Pastor

"The Plague of Lazy Pastors"

Whether you are in the ministry or not, this post is for you. There have been many books, and especially good ones, that have come out recently about the need for pastors and ministry workers to make sure they have a healthy work life. There is a need for proper and appropriate rest because of a noticeable amount of pastors who “burn out”. As true and good as the books are, there seems to be few that simultaneously promote a good work ethic (something that Protestantism and especially Calvinism has always done). Because of the gospel that speaks of the finished work of Christ on our behalf, Christians should be hard workers and not lazy workers. There is not only a need for good rest but there is certainly a need (if not a greater one) for truly hard work. Unfortunately, it seems that books tend to give more weight towards getting good rest at the expense of showing people how to work hard. But one will see that we must work hard in order to rest well.

Have you ever had the feeling that you needed a vacation from your vacation? There are several times when we spend a lazy Saturday to only feel just as tired the next day! In order to rest well we need to work hard. God gave us six days to work hard for His glory in order that we might rest hard for His glory on the Sabbath. When there is a sub-par work ethic, laziness abounds and rest escapes us.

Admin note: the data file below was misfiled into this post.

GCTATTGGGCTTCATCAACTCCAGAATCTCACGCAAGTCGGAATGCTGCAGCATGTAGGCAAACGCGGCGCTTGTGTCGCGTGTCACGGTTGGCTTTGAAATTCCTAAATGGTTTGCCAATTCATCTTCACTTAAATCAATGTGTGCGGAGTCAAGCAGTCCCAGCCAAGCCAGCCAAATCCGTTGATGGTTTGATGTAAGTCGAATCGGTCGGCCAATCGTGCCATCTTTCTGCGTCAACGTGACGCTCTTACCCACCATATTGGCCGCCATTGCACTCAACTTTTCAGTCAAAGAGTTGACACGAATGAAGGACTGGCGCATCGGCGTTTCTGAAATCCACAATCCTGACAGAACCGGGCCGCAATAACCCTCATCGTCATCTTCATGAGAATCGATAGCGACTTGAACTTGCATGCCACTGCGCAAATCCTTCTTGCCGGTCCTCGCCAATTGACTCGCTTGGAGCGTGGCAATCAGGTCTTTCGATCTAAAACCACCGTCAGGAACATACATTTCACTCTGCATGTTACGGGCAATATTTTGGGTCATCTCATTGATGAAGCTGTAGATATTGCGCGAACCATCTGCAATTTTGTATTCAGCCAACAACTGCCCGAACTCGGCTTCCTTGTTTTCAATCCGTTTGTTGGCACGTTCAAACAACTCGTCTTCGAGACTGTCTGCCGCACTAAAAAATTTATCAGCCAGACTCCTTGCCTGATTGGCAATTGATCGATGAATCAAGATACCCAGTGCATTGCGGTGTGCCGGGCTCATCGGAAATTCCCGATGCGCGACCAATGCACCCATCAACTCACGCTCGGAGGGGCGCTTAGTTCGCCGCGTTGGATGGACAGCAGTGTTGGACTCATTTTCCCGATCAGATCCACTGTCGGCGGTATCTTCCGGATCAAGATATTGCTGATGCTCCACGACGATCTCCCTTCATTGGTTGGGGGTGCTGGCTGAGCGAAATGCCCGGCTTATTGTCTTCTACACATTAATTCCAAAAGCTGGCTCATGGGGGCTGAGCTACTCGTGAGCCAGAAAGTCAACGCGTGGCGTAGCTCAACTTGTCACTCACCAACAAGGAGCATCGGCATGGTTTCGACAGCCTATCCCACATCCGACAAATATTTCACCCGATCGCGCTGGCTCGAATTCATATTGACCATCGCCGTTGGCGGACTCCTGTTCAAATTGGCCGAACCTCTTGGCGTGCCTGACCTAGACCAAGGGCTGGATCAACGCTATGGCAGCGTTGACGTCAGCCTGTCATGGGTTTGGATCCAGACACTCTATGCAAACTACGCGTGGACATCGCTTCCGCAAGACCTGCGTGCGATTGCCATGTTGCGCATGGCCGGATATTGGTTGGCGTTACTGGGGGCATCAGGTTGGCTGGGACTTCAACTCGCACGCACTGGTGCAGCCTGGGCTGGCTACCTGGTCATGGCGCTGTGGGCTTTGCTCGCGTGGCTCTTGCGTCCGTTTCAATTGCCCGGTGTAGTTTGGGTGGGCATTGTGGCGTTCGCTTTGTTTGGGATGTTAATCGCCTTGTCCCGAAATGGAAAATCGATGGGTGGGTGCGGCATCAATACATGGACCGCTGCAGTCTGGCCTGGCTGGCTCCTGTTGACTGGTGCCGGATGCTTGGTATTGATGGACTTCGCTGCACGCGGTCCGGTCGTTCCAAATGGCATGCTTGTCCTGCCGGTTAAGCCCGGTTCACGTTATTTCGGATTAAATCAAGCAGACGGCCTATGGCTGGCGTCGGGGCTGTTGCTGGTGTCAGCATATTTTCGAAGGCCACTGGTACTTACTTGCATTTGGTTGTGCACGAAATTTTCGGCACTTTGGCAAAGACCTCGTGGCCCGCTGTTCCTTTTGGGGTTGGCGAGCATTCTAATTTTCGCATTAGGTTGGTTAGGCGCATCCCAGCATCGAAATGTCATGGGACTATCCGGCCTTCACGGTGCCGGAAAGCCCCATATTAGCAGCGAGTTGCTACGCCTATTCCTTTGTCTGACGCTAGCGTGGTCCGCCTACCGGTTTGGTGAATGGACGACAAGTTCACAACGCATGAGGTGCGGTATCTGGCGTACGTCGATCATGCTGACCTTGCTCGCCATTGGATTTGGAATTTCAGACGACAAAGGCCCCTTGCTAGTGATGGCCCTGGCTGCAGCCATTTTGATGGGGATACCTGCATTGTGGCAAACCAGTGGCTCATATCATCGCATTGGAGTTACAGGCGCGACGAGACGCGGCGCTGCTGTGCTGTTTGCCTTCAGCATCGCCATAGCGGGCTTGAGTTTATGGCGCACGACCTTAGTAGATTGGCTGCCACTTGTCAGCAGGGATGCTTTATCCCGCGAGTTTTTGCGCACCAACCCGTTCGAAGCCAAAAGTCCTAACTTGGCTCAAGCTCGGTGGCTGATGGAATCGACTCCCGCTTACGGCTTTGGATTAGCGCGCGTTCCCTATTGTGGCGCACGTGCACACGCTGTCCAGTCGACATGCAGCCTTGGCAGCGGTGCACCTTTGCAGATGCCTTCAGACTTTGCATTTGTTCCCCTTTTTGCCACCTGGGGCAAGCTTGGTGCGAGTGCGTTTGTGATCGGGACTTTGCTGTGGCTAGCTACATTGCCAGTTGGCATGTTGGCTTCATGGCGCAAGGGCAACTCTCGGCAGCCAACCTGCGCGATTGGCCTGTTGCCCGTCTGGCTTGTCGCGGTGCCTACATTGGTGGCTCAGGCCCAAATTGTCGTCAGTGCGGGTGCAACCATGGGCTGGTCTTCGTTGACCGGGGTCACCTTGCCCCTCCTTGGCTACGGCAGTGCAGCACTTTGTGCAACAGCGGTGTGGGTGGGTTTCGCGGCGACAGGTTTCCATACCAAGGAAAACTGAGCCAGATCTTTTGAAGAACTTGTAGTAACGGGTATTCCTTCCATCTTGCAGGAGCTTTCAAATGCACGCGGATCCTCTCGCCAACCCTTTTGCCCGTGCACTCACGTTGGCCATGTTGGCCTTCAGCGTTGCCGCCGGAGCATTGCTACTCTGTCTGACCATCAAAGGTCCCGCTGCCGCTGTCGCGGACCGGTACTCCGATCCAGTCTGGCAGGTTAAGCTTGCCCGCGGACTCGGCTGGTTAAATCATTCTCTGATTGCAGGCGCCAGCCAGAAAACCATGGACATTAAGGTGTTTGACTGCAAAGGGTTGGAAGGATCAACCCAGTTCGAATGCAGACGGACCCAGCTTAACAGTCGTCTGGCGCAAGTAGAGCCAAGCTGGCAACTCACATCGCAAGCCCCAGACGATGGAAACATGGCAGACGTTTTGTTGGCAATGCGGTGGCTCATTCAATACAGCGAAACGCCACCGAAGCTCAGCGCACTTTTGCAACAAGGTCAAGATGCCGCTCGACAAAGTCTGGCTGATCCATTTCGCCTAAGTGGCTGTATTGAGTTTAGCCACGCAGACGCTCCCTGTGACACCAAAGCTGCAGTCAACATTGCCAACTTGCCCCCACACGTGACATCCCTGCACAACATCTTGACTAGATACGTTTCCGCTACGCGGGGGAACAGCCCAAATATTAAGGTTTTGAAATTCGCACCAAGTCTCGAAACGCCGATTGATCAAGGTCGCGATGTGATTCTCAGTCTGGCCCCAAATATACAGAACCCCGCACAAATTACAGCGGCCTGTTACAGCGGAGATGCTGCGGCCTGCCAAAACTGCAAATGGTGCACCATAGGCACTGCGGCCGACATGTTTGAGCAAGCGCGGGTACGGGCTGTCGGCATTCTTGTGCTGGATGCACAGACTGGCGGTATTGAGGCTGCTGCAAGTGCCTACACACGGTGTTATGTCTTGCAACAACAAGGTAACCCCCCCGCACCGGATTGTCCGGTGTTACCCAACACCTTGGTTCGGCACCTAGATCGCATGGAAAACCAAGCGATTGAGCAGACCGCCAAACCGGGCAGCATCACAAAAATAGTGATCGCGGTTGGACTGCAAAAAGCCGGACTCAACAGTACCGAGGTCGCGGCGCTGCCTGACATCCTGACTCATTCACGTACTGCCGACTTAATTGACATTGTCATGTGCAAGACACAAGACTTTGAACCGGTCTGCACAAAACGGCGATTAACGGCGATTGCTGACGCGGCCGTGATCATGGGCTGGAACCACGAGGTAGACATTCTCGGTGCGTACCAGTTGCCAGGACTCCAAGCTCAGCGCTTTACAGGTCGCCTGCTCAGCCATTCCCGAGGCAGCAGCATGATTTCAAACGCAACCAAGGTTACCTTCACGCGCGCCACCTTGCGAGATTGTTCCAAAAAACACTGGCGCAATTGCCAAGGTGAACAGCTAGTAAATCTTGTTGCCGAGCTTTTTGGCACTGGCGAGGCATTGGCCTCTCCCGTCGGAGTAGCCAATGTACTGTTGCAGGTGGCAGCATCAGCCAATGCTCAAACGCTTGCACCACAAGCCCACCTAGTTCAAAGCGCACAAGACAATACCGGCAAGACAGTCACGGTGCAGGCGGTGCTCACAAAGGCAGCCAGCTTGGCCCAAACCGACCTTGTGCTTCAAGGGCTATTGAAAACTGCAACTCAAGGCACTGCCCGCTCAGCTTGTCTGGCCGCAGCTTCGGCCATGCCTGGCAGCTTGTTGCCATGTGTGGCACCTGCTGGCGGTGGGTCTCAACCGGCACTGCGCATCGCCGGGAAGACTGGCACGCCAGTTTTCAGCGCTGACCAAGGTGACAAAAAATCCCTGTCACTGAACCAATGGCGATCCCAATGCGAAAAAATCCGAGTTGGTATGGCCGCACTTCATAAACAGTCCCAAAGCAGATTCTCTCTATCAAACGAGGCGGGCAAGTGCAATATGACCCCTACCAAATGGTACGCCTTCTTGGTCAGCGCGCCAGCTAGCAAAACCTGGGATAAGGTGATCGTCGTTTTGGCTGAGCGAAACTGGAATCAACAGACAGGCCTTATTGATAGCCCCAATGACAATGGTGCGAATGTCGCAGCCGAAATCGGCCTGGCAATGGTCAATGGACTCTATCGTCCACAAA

David Mathis, pastor of Cities Church in Minneapolis and frequent writer for Desiring God, has written a brilliant and much needed post about the work ethic of pastors. In this post, he shows that the Bible frequently talks about how pastors should be hard workers and laborers. The pastor should be known as a hard worker so much so that he is a proper example of what it means to work hard and rest well.

Here is a brief excerpt from his article:

So, good pastors are not lazy. They are hard workers — even in the face of a modern society freshly primed to criticize a leaders’ workism and encourage what amounts to laziness. Outward hard work, however, can come from a sinful inward disposition. All of us, pastors included, can work hard for the wrong reasons. For selfish ambition. For mere kudos and applause. From deep emotional insecurity. What, then, are the right reasons for hard work in pastoral ministry?

First and foremost, we work not for God’s acceptance but from his full embrace in Christ. We first own, in our own souls the Christian gospel, not another. We aim to labor from fullness of soul, not from emptiness. Such is the heart of the Protestant work ethic, noticeably distinct from the prevailing medieval ethic, which came before it and challenged it at every turn.

The first word to every pastor, as to every Christian, is not, Work, but, He worked. It is finished. Look to the labors of Christ. Look how he rose early to meditate and pray, how he navigated intrusive crowds, and had patience with maturing disciples, and untiringly did the works of his Father, and fielded inconvenient pleas from the sick and disabled and disadvantaged.

For the full article, click here.

What Duties Does The Congregation Have Towards Its Pastors?